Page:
MILWAUKEE -- The Brewers' farm system has gone from worst to first in the last three seasons thanks to some timely trades and a consistent draft philosophy: take the best player available, regardless of position.
With the foundation in place, is this the year to stray from that philosophy and stockpile talent based on need?
Don't bet on it.
"It's nice to hear people say nice things, but, come on, I'm realistic about where this organization is at," said Brewers scouting director Jack Zduriencik, who will preside over his fifth Brewers draft on June 7-8. "I know what we have to do."
The Brewers have the fifth overall pick in this year's First-Year Player Draft. Last year, with the second pick they selected Southern University infielder Rickie Weeks, who made it all the way to Milwaukee for a September callup.
Milwaukee's minor league system was rated No. 1 by Baseball America magazine and was last year's Topps Organization of the Year. Three Brewers affiliates went to their respective league championship series and three farmhands won league MVP awards: Corey Hart (Double-A Southern), Prince Fielder (Single-A Midwest) and Lou Palmisano (Rookie Pioneer). Fielder, the team's No. 1 draft pick in 2002, was named the USA Today Minor League Player of the Year.
The strength of the system, by all accounts, is in position players. Most observers say this year's draft crop is heavy with college pitching, which would seem a good fit for a Brewers team expecting the arrival of the first wave of prospects as soon as 2005.
"I've seen a lot of teams burned by saying, 'We'll take the best catcher available,'" Brewers general manager Doug Melvin said. "Well, the best catcher might be the 25th-best player, so you're downgrading by doing that. That's why you focus on taking the best player available. It's not like the NFL and the NBA, where the guy is a year away. The minimum is four years for a player to get [to the Major Leagues], the way I look at it."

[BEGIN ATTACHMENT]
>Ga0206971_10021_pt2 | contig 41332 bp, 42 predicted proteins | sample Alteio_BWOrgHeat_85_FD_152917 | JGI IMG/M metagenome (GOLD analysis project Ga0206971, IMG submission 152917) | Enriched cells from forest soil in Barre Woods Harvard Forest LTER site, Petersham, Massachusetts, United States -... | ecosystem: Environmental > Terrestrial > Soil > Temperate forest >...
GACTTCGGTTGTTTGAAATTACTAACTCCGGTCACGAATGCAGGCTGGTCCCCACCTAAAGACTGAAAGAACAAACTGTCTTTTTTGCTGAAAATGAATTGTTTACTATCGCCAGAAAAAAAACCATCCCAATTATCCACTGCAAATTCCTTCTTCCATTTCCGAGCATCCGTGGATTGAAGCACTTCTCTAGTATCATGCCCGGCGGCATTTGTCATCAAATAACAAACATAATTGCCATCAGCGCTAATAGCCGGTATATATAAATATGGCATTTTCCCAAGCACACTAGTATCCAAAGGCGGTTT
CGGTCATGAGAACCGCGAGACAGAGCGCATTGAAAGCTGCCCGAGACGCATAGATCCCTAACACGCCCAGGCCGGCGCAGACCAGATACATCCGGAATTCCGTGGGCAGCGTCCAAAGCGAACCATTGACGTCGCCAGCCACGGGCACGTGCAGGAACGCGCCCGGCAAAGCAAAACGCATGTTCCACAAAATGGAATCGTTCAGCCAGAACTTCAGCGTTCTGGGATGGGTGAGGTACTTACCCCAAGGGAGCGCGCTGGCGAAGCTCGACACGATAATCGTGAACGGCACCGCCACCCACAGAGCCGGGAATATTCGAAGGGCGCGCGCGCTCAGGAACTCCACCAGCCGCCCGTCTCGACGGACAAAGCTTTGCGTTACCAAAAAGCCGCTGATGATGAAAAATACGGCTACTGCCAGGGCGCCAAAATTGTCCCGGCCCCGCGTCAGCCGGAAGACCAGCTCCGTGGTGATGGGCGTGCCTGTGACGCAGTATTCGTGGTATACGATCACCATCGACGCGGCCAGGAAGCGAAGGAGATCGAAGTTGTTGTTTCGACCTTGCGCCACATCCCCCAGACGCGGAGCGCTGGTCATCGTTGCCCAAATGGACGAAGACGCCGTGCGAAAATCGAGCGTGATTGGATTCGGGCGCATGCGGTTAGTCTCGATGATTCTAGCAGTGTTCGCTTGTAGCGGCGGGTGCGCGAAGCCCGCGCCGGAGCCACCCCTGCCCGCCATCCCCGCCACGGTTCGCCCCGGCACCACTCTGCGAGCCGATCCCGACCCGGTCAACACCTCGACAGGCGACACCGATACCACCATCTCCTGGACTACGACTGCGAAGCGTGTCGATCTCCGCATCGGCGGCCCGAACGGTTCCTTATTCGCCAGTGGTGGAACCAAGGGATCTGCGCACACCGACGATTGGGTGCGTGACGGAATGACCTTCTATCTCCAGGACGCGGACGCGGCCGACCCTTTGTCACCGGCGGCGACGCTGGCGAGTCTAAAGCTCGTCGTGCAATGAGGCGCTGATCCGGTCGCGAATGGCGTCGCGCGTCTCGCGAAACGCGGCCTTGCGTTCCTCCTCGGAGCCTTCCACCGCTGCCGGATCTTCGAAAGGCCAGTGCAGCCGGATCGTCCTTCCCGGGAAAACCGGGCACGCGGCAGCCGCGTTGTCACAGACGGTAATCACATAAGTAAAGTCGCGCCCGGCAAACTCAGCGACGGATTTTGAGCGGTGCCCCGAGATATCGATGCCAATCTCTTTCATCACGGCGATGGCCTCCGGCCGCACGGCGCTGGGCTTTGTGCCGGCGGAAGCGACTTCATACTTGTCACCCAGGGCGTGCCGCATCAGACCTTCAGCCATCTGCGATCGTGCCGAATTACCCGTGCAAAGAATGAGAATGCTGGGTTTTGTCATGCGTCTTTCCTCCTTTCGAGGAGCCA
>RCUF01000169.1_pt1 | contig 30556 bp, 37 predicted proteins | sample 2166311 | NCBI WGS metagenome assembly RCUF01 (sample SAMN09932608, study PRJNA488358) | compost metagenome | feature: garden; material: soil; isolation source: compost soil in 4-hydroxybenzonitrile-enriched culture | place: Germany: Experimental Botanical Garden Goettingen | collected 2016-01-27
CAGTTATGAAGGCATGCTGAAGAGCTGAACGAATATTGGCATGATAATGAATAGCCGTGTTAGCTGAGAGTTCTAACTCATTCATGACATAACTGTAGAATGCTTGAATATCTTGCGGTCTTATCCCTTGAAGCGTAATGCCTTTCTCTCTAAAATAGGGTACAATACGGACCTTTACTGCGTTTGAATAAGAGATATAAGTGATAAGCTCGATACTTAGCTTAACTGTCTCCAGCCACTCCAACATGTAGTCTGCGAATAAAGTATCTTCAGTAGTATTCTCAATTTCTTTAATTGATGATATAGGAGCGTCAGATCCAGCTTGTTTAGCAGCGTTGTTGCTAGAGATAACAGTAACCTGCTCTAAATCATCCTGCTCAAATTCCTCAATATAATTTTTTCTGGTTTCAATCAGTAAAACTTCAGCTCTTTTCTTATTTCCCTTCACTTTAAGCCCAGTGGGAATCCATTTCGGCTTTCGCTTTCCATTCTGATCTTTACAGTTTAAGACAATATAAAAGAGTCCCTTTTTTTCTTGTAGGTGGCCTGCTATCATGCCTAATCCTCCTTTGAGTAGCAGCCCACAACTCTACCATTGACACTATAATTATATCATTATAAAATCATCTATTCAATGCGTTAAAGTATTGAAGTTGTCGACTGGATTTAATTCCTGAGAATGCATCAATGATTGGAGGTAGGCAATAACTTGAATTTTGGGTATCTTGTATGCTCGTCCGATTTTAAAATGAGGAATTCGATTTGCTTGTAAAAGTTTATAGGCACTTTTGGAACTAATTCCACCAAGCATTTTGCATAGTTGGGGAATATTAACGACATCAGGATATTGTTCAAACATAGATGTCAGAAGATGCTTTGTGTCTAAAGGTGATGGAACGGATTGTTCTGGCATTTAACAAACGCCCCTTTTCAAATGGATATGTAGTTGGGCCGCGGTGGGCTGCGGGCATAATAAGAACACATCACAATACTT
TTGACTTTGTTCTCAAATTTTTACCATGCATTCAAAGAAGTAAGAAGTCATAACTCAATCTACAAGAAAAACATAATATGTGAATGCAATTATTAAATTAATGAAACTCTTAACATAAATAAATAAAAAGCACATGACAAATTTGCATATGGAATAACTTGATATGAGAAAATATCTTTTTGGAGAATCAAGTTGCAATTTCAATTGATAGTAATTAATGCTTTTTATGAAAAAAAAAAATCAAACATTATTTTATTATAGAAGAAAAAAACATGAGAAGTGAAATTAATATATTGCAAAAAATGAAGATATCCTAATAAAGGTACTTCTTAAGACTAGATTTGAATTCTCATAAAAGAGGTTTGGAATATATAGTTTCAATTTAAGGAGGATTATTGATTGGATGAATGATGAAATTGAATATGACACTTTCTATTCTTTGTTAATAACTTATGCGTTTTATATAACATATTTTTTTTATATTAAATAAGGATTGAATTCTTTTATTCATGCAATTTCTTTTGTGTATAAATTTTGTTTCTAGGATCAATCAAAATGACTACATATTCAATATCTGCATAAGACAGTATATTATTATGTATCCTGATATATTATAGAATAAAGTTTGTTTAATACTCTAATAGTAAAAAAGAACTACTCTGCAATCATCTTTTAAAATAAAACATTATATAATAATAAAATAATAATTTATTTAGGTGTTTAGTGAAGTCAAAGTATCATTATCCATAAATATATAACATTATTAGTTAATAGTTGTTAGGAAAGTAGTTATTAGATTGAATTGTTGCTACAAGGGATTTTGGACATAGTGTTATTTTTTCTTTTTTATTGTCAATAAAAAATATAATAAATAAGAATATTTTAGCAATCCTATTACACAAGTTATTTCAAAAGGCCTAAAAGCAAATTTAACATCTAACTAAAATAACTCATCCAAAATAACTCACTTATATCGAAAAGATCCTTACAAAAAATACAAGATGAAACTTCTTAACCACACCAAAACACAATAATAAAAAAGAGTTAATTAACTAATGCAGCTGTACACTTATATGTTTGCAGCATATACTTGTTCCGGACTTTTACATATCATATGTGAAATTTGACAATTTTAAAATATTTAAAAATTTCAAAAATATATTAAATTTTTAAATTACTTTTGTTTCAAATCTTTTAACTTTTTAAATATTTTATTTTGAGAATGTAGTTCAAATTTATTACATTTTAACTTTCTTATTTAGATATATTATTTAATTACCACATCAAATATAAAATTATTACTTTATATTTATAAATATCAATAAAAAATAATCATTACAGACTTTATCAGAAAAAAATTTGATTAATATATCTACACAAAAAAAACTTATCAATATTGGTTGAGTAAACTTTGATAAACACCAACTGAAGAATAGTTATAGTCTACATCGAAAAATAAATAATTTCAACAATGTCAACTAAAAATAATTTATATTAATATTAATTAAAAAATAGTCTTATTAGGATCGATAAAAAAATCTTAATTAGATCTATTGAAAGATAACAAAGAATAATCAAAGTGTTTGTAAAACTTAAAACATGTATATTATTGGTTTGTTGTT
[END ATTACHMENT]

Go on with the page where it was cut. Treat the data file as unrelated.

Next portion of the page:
Still, a number of mock drafts have the Brewers selecting a college pitcher with their first-round pick. The last college hurler selected in the first round by Milwaukee was Northeast Louisiana University right-hander Ben Sheets in 1999, and he was in the Majors two years later.
Baseball America's first-round projection had the Brewers selecting Rice University junior Philip Humber, part of a talented trio of Rice pitchers likely to go in the first round (Jeff Niemann and Wade Townsend are also considered top talents).
"I knew coming to Rice would help me a lot," Humber said. "Being around this type of program makes you a better player."
The Brewers' scouting team will gather at Miller Park on Wednesday and Thursday to assemble its draft board. Whomever the Brewers select in the first round, Zduriencik stressed that there is a lot more to the draft than the first pick.
"Obviously, that is a great pick -- the fifth pick in the country," he said. "But there are 49 guys we are going to select after that."
The team has found success past the first round in recent seasons with players like Corey Hart (11th round, 2000), Brad Nelson (fourth round, 2001) and Manny Parra (26th round, 2001, signed as a draft-and-follow the following season).
Past five No. 1 picks
2003 Rickie Weeks, 2B
2002 Prince Fielder, 1B
2001 Michael Jones, RHP
2000 David Krynzel, CF
1999 Ben Sheets, RHP
All of those players were selected out of high school, though Parra played a year in junior college to improve his standing. Zduriencik tends to favor high school picks (from 2000-2003, the team took high schoolers Dave Krynzel, Mike Jones and Prince Fielder in the first round) and many so-called experts peg Melvin as a fan of college picks.
Zduriencik said the distinction is not so sharp.
"Doug and I talk about ideas a lot. I don't think he's necessarily a 'college guy' and I don't think I'm necessarily a 'high school guy,'" Zduriencik said. "When they day is done, we want to look each other in the eye and say that we took the very best players that are going to make this organization as strong as it can possibly be."
If that means picking middle infielders, a position at which the Brewers are stacked, so be it.
"If your system is strong position-wise, you can trade positional players for pitchers from an organization that is strong in pitching," Melvin said. "A lot of times, those pitchers are already at Double-A or Triple-A, and you probably know a lot more about them than you do about players in college and high school."
Said Zduriencik: "I don't care who you are, where you are, you can never have enough prospects."